With "Faerie Tale," Feist allows his readers a glimpse into the world of Phil Hastings and family. Though not what one might call the typical American family, the author invokes our sympathy by making the Hastings family a realistic one (i.e. a divorced family with a teenager from one and two small children from another marriage). The Hastings clan makes the mistake of being in the wrong place at the wrong time. They become caught up in a situation that few could comprehend - indeed, the only person in the novel that has any conception of the situation is an old Irish alcaholic. Feist very cleverly weaves ancient Irish myth and modern life together in a work that keeps its reader on the edge of his seat. This book is a terrific example of today's industrialized society clashing with the gods of yesterday. It is a ghost story that reminds us that some things from the past are best left unknown. This was the first book I read by Mr. Feist and I belive it to be the best of his works. In my career as a bookseller, I recommended this book dozens of times and have never come across anyone that was able to stop reading. I forced all of my colleagues at the bookstore to read it and years later, they still recommend it. In fact, I think I may be personally responsible for keeping this book on the shelf! If you enjoyed any of Feist's other works, I strongly suggest you try "Faerie Tale." Fans of the suspense/horror genre will also find this an entrancing read. I have been an avid reader for many years and this book has definitely made my top ten, if not my top five.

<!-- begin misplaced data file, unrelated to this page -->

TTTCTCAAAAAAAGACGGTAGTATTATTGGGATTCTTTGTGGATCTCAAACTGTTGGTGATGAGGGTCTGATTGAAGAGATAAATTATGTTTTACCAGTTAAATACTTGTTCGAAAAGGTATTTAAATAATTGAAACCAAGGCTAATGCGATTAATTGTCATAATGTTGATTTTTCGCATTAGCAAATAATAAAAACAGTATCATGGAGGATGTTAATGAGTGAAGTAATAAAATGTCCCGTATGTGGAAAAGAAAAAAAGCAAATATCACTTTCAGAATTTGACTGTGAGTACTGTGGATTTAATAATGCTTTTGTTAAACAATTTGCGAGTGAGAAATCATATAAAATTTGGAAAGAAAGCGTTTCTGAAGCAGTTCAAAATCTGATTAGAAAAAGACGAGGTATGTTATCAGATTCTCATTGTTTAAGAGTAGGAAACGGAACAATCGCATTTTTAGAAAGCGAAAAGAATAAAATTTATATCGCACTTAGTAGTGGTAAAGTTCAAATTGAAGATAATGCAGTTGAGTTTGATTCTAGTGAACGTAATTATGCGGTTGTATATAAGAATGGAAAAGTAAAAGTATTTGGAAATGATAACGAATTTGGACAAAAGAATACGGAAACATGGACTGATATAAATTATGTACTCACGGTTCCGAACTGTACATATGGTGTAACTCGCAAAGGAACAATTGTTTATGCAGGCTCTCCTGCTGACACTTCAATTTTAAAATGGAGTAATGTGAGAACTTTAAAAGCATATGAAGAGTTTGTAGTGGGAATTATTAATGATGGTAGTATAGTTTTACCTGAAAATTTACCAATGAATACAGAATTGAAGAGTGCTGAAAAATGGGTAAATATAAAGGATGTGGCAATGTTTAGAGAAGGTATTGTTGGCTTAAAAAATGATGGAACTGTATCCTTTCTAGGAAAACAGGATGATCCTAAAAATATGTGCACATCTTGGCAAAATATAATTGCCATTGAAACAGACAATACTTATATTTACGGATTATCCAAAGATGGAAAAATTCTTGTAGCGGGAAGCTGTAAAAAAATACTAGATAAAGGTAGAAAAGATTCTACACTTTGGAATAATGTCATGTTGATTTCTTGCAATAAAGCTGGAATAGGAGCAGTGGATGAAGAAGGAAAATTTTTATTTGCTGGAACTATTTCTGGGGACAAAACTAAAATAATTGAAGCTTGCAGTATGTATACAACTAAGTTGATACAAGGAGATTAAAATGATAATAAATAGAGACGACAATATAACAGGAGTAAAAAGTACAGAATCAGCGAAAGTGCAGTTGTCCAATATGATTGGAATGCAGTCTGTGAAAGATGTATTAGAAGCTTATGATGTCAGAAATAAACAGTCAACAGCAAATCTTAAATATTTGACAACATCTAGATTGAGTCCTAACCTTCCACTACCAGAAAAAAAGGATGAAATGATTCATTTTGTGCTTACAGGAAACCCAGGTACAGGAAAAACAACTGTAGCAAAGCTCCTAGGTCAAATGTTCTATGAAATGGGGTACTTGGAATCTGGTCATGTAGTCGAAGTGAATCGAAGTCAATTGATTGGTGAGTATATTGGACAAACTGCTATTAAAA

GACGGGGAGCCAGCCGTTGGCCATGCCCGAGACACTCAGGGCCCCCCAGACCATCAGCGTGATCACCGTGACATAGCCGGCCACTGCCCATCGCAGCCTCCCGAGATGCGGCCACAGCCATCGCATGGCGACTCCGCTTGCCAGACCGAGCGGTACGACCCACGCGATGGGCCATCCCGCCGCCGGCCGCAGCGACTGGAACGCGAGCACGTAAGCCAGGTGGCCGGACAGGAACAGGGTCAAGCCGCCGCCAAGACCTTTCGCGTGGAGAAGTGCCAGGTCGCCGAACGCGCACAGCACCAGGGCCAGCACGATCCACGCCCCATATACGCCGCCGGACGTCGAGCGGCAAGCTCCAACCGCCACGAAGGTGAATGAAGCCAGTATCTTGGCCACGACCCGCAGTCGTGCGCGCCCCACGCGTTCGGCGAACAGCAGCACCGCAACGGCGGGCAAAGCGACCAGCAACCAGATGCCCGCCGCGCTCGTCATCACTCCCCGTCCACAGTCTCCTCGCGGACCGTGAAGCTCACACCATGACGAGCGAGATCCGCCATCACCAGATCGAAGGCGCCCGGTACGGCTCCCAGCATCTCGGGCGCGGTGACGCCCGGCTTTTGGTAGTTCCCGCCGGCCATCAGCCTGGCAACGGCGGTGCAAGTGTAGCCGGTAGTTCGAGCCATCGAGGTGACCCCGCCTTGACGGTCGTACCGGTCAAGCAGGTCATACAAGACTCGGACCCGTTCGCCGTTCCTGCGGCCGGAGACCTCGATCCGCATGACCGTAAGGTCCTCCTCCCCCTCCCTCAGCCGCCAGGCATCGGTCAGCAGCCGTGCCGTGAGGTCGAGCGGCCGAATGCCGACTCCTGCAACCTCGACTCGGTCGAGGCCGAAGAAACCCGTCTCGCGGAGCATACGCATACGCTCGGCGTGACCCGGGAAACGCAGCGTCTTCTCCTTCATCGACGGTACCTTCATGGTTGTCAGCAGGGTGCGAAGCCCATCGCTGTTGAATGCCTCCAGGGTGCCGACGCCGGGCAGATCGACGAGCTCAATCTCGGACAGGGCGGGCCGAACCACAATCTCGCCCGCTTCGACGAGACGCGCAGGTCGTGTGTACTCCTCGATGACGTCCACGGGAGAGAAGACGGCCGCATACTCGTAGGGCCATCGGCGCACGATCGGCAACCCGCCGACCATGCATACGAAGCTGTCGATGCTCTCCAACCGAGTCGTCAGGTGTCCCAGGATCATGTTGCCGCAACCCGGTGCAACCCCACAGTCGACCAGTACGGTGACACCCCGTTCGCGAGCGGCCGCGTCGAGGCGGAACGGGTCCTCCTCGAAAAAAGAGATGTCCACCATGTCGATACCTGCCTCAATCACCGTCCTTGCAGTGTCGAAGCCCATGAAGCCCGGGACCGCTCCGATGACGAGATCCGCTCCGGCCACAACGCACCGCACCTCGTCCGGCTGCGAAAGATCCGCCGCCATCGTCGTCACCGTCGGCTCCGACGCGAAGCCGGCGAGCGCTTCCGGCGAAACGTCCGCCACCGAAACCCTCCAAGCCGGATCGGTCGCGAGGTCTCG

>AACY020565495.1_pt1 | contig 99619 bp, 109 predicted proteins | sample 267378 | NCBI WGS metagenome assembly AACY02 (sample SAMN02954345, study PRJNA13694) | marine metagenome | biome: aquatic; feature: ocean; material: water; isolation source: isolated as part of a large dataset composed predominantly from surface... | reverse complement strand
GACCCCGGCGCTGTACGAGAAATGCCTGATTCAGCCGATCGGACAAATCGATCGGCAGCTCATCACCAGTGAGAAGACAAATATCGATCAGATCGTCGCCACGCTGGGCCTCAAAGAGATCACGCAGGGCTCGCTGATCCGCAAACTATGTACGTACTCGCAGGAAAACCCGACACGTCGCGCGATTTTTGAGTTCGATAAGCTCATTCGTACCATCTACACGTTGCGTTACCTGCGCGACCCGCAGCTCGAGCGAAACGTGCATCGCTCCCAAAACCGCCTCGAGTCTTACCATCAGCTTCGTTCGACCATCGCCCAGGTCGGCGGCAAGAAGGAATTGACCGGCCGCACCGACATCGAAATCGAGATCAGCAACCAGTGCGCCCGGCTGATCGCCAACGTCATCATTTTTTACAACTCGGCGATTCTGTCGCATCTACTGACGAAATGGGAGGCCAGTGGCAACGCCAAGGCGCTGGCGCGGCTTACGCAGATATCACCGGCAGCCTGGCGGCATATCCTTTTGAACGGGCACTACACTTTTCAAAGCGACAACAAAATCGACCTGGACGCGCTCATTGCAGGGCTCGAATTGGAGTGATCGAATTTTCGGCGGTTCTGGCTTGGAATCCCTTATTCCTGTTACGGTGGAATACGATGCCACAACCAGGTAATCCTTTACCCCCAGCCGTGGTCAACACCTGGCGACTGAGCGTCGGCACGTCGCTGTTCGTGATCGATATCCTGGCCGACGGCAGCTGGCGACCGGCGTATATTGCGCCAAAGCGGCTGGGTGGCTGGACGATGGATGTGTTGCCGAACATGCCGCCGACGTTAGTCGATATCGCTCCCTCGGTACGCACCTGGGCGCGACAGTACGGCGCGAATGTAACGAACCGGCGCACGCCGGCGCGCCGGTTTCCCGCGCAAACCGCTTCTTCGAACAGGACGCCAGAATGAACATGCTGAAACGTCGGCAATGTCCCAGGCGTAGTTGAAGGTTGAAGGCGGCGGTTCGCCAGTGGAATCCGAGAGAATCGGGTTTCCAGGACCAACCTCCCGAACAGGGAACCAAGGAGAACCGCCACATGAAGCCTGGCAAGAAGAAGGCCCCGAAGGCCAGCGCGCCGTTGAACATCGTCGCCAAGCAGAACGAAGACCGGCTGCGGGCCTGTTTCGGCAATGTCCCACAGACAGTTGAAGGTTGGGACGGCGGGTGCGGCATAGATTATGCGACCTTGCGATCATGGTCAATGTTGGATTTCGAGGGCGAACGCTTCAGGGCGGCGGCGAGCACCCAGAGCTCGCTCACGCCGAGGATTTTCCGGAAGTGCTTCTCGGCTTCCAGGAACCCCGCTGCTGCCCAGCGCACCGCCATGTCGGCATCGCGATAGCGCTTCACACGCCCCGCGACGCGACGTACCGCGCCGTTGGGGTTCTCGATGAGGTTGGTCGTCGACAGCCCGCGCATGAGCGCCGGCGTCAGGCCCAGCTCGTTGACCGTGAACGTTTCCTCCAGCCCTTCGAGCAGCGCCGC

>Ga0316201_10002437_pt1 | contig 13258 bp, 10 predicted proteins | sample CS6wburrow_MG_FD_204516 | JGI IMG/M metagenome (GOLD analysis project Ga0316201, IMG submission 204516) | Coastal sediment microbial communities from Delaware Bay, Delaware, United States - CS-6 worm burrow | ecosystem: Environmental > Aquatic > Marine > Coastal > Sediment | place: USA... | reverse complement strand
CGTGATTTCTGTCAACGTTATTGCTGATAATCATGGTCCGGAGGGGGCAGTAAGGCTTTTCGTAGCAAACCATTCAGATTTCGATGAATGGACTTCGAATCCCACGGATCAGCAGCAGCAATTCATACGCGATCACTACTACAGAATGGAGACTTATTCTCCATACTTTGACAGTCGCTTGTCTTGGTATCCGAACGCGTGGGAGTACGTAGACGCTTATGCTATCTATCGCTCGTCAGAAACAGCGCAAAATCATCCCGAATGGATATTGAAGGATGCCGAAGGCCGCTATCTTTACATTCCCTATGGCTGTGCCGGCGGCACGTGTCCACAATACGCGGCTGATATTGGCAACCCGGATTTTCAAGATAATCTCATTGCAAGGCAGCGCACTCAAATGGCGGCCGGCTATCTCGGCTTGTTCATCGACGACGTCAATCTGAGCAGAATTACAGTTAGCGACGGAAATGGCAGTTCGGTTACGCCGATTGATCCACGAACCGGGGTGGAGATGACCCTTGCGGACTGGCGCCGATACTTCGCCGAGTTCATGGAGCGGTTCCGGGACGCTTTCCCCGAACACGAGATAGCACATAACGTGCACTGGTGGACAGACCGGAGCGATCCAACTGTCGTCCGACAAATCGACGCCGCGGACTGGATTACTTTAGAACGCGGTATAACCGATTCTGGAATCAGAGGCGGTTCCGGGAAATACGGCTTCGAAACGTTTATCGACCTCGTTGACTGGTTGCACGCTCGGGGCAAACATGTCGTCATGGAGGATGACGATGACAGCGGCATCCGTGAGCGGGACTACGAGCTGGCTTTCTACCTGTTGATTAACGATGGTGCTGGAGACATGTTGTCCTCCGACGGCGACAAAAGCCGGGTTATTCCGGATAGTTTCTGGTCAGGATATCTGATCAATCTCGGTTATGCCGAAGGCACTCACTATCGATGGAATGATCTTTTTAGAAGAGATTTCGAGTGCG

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18 of 18 people found the following review helpful By Lawyeraau HALL OF FAMETOP 500 REVIEWERVINE VOICE on December 17, 2006
Format: Mass Market Paperback
Let me cut to the chase. I loved this book! I simply could not put it down. I only lament the fact that I had left it sitting unread on my bookshelf for years. It is really unlike anything else I have ever before read. The book that comes closest is "The Stolen Child" by Keith Donohue. So, if you enjoyed that book, you will definitely enjoy this one.